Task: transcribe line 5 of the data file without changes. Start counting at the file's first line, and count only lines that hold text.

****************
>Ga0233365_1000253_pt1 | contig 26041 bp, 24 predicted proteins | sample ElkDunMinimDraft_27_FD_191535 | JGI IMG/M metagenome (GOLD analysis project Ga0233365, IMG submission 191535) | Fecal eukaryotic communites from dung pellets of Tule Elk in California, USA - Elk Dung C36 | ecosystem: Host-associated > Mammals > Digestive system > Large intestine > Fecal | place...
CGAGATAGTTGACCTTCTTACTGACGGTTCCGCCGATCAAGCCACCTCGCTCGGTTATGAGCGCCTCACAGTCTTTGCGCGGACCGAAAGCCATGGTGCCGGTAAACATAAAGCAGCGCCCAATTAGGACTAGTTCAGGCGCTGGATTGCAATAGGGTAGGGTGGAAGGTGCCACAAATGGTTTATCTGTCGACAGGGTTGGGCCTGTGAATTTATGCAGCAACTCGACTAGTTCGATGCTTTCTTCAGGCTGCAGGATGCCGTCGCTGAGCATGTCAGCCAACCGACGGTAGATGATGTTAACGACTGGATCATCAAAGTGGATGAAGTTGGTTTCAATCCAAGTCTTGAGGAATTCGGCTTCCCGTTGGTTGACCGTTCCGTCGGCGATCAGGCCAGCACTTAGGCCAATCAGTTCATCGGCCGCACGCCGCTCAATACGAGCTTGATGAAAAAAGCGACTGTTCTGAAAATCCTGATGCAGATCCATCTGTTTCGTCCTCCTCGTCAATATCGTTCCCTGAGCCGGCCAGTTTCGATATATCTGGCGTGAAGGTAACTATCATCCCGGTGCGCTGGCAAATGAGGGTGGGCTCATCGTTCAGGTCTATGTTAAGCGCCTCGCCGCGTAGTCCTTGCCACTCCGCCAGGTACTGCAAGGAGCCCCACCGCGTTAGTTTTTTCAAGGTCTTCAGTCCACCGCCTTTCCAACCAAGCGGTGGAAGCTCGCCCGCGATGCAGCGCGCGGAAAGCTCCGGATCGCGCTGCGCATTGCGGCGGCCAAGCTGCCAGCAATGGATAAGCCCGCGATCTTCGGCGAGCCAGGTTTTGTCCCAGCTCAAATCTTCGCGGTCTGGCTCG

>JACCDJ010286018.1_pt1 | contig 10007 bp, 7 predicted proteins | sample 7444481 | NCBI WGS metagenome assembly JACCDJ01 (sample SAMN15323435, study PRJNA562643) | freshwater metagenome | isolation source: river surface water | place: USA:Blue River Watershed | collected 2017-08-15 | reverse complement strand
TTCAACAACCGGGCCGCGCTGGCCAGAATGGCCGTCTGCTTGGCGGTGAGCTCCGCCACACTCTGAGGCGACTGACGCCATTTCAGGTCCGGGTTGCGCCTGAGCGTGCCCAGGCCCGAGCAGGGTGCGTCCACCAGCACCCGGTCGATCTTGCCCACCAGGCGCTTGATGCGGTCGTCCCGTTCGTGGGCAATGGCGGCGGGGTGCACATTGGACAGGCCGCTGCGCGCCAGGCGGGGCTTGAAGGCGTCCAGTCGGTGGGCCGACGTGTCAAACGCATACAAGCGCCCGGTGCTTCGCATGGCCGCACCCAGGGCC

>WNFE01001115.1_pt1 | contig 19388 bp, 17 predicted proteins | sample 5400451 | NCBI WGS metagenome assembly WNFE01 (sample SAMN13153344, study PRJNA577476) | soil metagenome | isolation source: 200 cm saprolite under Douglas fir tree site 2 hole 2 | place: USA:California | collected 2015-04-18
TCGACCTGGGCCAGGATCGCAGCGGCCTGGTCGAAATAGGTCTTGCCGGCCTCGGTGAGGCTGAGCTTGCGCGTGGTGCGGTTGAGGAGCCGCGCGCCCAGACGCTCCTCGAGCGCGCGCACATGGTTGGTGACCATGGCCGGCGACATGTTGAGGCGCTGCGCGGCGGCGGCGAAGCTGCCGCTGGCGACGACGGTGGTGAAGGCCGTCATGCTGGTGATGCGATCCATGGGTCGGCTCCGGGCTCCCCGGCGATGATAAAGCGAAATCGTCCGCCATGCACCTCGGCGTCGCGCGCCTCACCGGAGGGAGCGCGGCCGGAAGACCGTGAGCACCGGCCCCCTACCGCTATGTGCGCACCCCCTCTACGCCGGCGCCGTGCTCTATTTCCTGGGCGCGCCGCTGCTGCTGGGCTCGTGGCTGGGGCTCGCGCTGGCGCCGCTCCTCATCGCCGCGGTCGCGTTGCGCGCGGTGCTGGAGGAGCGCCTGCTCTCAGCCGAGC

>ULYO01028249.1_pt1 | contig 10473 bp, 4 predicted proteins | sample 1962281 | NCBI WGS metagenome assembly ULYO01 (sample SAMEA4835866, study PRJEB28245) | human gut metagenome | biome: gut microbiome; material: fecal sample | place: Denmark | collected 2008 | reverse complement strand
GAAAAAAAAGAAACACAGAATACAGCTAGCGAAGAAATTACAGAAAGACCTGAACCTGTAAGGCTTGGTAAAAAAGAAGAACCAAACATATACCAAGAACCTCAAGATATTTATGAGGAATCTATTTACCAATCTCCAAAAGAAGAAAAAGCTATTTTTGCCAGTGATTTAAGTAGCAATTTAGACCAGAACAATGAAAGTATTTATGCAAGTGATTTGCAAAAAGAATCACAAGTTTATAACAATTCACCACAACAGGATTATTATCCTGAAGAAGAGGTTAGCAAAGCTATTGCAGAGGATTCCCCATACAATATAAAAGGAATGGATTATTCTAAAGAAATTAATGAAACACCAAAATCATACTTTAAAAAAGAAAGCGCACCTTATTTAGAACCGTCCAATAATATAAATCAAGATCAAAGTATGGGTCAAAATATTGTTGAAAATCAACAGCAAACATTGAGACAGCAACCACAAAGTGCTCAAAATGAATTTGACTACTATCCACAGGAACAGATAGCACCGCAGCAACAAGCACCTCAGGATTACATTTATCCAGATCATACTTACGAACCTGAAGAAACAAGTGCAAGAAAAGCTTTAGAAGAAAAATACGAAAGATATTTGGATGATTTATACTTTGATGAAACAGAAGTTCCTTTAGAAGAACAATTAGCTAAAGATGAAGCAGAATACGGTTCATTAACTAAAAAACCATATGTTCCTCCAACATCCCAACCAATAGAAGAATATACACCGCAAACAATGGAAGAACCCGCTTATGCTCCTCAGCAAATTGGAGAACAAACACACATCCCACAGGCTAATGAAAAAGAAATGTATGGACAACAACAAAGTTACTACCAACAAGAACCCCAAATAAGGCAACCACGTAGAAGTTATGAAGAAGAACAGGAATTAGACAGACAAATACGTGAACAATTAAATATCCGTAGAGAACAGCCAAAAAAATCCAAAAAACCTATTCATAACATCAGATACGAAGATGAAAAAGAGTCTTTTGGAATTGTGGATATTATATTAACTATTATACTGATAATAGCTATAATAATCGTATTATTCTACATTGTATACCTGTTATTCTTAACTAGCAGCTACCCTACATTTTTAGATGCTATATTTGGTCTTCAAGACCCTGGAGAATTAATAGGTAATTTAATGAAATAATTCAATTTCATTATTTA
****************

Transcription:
>WNFE01001115.1_pt1 | contig 19388 bp, 17 predicted proteins | sample 5400451 | NCBI WGS metagenome assembly WNFE01 (sample SAMN13153344, study PRJNA577476) | soil metagenome | isolation source: 200 cm saprolite under Douglas fir tree site 2 hole 2 | place: USA:California | collected 2015-04-18